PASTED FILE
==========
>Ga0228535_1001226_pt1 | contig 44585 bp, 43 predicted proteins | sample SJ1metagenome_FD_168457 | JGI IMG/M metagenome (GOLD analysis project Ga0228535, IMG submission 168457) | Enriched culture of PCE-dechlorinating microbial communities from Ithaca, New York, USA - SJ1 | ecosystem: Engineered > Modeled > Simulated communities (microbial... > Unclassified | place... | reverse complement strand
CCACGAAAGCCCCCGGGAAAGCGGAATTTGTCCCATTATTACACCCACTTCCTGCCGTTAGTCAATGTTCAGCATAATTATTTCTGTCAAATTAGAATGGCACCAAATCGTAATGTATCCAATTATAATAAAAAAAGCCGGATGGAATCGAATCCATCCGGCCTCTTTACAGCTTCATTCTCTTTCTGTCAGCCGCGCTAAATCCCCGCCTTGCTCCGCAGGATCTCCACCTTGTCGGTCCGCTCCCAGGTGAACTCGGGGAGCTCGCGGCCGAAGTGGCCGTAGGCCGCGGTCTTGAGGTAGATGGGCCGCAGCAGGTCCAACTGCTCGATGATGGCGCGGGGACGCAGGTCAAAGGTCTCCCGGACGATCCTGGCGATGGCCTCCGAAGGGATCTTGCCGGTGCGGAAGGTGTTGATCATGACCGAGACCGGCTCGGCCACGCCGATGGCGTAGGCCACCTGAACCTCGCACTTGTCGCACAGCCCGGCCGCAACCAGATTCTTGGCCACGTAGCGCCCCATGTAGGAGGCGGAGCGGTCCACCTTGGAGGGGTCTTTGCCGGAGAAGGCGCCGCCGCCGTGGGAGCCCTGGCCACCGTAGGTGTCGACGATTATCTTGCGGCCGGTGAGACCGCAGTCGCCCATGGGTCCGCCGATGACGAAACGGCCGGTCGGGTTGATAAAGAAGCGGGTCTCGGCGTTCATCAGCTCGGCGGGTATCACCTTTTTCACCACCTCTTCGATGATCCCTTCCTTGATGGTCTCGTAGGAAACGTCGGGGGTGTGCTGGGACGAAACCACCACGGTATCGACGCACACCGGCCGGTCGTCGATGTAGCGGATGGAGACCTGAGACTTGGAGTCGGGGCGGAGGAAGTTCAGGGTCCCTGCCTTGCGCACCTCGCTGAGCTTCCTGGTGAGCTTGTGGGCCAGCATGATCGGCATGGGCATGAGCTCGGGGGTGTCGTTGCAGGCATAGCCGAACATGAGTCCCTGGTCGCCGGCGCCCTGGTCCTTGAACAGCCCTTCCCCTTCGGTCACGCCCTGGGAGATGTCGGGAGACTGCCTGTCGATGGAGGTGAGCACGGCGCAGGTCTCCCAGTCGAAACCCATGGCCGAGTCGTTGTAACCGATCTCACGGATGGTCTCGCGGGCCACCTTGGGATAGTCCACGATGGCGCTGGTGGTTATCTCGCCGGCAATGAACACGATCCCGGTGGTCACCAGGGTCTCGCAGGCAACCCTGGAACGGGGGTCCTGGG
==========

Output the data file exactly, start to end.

>Ga0228535_1001226_pt1 | contig 44585 bp, 43 predicted proteins | sample SJ1metagenome_FD_168457 | JGI IMG/M metagenome (GOLD analysis project Ga0228535, IMG submission 168457) | Enriched culture of PCE-dechlorinating microbial communities from Ithaca, New York, USA - SJ1 | ecosystem: Engineered > Modeled > Simulated communities (microbial... > Unclassified | place... | reverse complement strand
CCACGAAAGCCCCCGGGAAAGCGGAATTTGTCCCATTATTACACCCACTTCCTGCCGTTAGTCAATGTTCAGCATAATTATTTCTGTCAAATTAGAATGGCACCAAATCGTAATGTATCCAATTATAATAAAAAAAGCCGGATGGAATCGAATCCATCCGGCCTCTTTACAGCTTCATTCTCTTTCTGTCAGCCGCGCTAAATCCCCGCCTTGCTCCGCAGGATCTCCACCTTGTCGGTCCGCTCCCAGGTGAACTCGGGGAGCTCGCGGCCGAAGTGGCCGTAGGCCGCGGTCTTGAGGTAGATGGGCCGCAGCAGGTCCAACTGCTCGATGATGGCGCGGGGACGCAGGTCAAAGGTCTCCCGGACGATCCTGGCGATGGCCTCCGAAGGGATCTTGCCGGTGCGGAAGGTGTTGATCATGACCGAGACCGGCTCGGCCACGCCGATGGCGTAGGCCACCTGAACCTCGCACTTGTCGCACAGCCCGGCCGCAACCAGATTCTTGGCCACGTAGCGCCCCATGTAGGAGGCGGAGCGGTCCACCTTGGAGGGGTCTTTGCCGGAGAAGGCGCCGCCGCCGTGGGAGCCCTGGCCACCGTAGGTGTCGACGATTATCTTGCGGCCGGTGAGACCGCAGTCGCCCATGGGTCCGCCGATGACGAAACGGCCGGTCGGGTTGATAAAGAAGCGGGTCTCGGCGTTCATCAGCTCGGCGGGTATCACCTTTTTCACCACCTCTTCGATGATCCCTTCCTTGATGGTCTCGTAGGAAACGTCGGGGGTGTGCTGGGACGAAACCACCACGGTATCGACGCACACCGGCCGGTCGTCGATGTAGCGGATGGAGACCTGAGACTTGGAGTCGGGGCGGAGGAAGTTCAGGGTCCCTGCCTTGCGCACCTCGCTGAGCTTCCTGGTGAGCTTGTGGGCCAGCATGATCGGCATGGGCATGAGCTCGGGGGTGTCGTTGCAGGCATAGCCGAACATGAGTCCCTGGTCGCCGGCGCCCTGGTCCTTGAACAGCCCTTCCCCTTCGGTCACGCCCTGGGAGATGTCGGGAGACTGCCTGTCGATGGAGGTGAGCACGGCGCAGGTCTCCCAGTCGAAACCCATGGCCGAGTCGTTGTAACCGATCTCACGGATGGTCTCGCGGGCCACCTTGGGATAGTCCACGATGGCGCTGGTGGTTATCTCGCCGGCAATGAACACGATCCCGGTGGTCACCAGGGTCTCGCAGGCAACCCTGGAACGGGGGTCCTGGG